The Worst Day of My Life

Aug 12, 2015 | D&E, Stories, Trisomy 21 (Down syndrome)

I sobbed, rubbed my stomach, said prayers, apologized to my unborn child and professed my love.

By M.V.

I am 37 years old and have a healthy 22 month old boy at home. My first pregnancy was a breeze, and I assumed my second one would be as well. At my 12-week ultrasound—which was the day before my birthday— my toddler got fussy so I told my husband to go home with him and that I’d call him after going over the results with my doctor.

My doctor walked in and said she had not liked what she saw on the ultrasound, including the absence of nasal bones and a high nuchal fold of 5.2, both indicators of Down syndrome. I was shocked. She advised me to go for a CVS immediately.

I was crushed. I’d planned to share my ultrasound pictures with the world on Facebook on my birthday as the big announcement and now everything was just on hold. I stayed up crying that whole night and researching everything I could online. The more I read, the more upset I became.

The next morning I scheduled the CVS for two days later. At the CVS appointment we spoke to a genetic counselor for about an hour before going in for the procedure. During the procedure as the doctor was doing a detailed ultrasound, he explained that he did in fact see two nasal bones. This gave my husband and I a brief sense of hope. But then the doctor noticed what appeared to be major heart defects. He was speaking in very technical terms to the resident doctor also at the procedure but from what he told me in layman’s terms, the heart did not form the four chambers, and that he was “very worried about this kid.” He advised that if we were to continue on with the pregnancy after the CVS results to see a pediatric cardiologist and have a fetal echo.

My husband and I were devastated. It was the first time I had ever seen him cry. And while we prayed and family prayed for the days  leading up to the FISH results, deep down with all the research I had done I knew what the answer would be.

And there it was, two days later: Trisomy 21.

My decision to terminate was clearer than my husband, who initially wanted to continue with testing of the heart. But I was already almost 14 weeks and I just didn’t want to go through additional weeks of testing, especially when to me the choice was already clear. He agreed and we found a gynecologist office that was highly rated that performed pregnancy terminations. We scheduled the procedure.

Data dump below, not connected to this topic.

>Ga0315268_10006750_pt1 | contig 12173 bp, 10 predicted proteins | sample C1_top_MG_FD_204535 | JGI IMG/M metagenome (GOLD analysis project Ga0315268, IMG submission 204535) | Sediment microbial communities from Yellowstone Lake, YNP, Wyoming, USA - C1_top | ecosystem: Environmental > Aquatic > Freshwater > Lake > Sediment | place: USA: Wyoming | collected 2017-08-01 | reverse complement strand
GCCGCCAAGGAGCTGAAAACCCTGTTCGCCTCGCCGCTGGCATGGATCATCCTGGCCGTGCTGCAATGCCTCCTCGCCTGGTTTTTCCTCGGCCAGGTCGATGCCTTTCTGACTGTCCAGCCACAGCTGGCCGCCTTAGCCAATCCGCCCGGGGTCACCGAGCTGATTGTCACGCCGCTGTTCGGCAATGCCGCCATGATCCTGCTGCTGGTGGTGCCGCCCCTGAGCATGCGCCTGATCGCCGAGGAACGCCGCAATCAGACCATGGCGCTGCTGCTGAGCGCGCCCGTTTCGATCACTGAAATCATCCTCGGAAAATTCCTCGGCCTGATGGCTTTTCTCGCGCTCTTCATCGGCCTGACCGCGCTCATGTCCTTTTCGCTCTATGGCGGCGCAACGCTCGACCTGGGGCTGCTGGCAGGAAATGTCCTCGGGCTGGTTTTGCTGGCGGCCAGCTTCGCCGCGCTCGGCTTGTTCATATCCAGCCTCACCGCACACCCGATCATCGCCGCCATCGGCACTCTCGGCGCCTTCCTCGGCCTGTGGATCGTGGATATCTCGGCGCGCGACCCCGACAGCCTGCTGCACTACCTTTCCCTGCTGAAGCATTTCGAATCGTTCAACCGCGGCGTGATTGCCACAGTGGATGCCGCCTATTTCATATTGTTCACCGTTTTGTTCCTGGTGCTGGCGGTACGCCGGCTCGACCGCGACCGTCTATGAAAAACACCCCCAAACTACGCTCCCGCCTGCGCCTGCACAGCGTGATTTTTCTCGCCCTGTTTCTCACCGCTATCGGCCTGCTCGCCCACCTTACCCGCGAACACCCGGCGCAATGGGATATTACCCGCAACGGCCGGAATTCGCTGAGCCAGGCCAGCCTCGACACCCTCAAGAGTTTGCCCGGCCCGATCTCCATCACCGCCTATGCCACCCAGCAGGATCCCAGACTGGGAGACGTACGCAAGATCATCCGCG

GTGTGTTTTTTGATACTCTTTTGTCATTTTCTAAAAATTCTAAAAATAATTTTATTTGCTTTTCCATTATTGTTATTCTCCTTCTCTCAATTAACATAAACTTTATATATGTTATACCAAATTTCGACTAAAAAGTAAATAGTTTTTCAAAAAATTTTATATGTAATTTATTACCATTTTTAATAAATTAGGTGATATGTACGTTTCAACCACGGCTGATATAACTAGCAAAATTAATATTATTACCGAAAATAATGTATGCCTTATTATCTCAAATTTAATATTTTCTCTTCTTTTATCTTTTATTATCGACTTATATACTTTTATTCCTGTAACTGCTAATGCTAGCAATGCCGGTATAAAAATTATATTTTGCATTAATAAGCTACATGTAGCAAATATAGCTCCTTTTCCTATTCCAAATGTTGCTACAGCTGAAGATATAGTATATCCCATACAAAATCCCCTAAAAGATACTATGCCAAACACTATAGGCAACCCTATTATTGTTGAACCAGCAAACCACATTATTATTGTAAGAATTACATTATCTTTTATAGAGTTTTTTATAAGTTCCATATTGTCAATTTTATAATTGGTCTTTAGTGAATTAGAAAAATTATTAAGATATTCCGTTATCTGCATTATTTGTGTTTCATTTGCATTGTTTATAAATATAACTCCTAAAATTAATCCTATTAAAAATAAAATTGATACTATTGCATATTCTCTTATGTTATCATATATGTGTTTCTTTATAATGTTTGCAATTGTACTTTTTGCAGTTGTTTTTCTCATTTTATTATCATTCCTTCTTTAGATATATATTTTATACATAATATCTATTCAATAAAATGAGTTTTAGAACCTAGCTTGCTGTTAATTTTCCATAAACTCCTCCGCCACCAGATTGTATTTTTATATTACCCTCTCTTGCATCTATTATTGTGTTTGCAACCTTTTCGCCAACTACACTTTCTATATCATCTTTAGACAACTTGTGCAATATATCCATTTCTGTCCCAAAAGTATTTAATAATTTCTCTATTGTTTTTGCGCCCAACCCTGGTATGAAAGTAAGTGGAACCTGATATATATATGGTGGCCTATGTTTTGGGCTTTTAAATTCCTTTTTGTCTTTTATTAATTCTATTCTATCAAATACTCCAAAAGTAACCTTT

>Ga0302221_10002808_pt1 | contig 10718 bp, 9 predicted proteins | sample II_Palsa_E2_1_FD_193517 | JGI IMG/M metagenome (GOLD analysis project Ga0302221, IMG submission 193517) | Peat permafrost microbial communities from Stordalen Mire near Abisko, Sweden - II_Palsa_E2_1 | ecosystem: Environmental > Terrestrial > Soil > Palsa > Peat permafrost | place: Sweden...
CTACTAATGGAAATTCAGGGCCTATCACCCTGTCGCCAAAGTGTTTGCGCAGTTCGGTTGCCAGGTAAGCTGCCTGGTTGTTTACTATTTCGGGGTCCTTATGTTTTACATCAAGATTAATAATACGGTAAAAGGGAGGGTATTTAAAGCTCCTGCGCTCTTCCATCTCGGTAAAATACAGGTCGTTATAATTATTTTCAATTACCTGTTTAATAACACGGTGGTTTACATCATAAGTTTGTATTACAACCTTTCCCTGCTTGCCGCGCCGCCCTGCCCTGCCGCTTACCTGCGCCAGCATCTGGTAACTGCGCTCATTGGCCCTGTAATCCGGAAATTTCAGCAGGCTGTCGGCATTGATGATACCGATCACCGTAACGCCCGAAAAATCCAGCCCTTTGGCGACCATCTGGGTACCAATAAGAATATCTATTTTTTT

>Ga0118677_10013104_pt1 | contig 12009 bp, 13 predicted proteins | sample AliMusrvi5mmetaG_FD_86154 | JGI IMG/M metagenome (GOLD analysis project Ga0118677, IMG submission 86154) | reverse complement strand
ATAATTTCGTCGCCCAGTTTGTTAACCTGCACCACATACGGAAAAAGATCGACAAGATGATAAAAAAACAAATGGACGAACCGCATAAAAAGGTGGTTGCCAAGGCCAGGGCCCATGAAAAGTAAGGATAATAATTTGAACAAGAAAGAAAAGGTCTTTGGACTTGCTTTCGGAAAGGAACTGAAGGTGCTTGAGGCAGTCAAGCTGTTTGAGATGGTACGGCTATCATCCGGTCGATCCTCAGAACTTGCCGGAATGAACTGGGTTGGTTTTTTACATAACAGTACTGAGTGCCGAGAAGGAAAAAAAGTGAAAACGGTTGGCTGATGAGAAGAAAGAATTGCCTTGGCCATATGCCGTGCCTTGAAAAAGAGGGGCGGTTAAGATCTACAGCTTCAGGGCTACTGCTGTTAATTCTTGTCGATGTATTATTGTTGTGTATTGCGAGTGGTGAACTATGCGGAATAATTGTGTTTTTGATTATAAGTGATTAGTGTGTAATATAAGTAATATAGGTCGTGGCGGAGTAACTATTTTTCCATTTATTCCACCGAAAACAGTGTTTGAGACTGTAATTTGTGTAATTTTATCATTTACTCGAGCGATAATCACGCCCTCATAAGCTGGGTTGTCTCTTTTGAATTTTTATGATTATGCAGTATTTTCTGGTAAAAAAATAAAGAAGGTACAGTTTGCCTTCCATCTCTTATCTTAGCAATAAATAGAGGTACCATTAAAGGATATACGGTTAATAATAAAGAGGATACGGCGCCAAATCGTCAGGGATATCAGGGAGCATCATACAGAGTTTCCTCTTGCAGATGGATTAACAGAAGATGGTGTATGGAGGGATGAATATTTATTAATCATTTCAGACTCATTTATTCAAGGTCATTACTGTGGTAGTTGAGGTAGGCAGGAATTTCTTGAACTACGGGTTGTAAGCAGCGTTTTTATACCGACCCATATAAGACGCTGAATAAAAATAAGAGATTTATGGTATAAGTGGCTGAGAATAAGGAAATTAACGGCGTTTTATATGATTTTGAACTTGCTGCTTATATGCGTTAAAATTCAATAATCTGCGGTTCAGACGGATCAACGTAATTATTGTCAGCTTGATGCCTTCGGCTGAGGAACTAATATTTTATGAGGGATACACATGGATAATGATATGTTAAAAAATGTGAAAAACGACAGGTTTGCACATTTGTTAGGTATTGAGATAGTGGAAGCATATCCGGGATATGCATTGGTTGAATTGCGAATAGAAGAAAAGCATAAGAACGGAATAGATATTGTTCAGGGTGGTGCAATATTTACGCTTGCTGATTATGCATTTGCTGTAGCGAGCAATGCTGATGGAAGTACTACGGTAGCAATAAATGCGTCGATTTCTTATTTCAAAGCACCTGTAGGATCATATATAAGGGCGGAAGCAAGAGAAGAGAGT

It happened two days ago. It was the worst day of my life. I cried the entire time. I couldn’t believe how many other women were having abortions yet none of them looked sad to me. I sobbed uncontrollably, rubbed my stomach for the final hour before being called in, said prayers, apologized to my unborn child and professed my love. That hour was terrible.

I had to go in the back of the practice to a separate waiting area alone and dissolve two pills in my mouth that would soften my cervix. In the room behind me I could hear the sounds from other people’s procedures and was terrified knowing that would soon be me. The staff assured me my baby would not feel anything, explaining that when I was put under anesthesia the baby would be anesthetized as well.

When it was my turn, I cried and cried. When I woke up and it was all over.

The past two days have been torture. I know I made the right decision and in time things will heal, but the process was just grueling and scarring to me. I did not get any remains (it was not an option and I did not ask), and I’m just left feeling so empty. It’s surreal being pregnant one day and planning your gender reveal party, and then it’s all just gone, so unexpectedly. Nightmares race through my mind even when I am awake—where is my baby? When did the heart stop? Should I ask if it was a boy or a girl or is it better not knowing? As of right now I cannot know, it is too heartbreaking already. What if the initial genetic test was wrong?

I pray that in time these terrors will fade but I fear they will always be with me. To those of you going though similar experiences, I applaud you for your bravery, and I sincerely wish you strength and support.

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